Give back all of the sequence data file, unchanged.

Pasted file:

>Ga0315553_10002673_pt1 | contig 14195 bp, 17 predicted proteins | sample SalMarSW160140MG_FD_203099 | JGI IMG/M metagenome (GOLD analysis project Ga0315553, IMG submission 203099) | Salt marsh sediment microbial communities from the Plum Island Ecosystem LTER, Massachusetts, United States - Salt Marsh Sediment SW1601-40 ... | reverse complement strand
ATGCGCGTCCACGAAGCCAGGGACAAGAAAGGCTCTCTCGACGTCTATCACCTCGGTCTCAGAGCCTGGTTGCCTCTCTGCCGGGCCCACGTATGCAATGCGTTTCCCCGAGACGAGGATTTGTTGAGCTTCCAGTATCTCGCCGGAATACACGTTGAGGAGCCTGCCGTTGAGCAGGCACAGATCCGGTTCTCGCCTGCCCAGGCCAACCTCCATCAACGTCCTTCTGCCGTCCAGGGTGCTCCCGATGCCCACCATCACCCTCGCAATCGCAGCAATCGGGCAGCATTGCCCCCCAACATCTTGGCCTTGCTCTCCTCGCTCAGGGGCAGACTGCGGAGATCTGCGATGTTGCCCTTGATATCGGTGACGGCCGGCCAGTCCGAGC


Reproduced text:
>Ga0315553_10002673_pt1 | contig 14195 bp, 17 predicted proteins | sample SalMarSW160140MG_FD_203099 | JGI IMG/M metagenome (GOLD analysis project Ga0315553, IMG submission 203099) | Salt marsh sediment microbial communities from the Plum Island Ecosystem LTER, Massachusetts, United States - Salt Marsh Sediment SW1601-40 ... | reverse complement strand
ATGCGCGTCCACGAAGCCAGGGACAAGAAAGGCTCTCTCGACGTCTATCACCTCGGTCTCAGAGCCTGGTTGCCTCTCTGCCGGGCCCACGTATGCAATGCGTTTCCCCGAGACGAGGATTTGTTGAGCTTCCAGTATCTCGCCGGAATACACGTTGAGGAGCCTGCCGTTGAGCAGGCACAGATCCGGTTCTCGCCTGCCCAGGCCAACCTCCATCAACGTCCTTCTGCCGTCCAGGGTGCTCCCGATGCCCACCATCACCCTCGCAATCGCAGCAATCGGGCAGCATTGCCCCCCAACATCTTGGCCTTGCTCTCCTCGCTCAGGGGCAGACTGCGGAGATCTGCGATGTTGCCCTTGATATCGGTGACGGCCGGCCAGTCCGAGC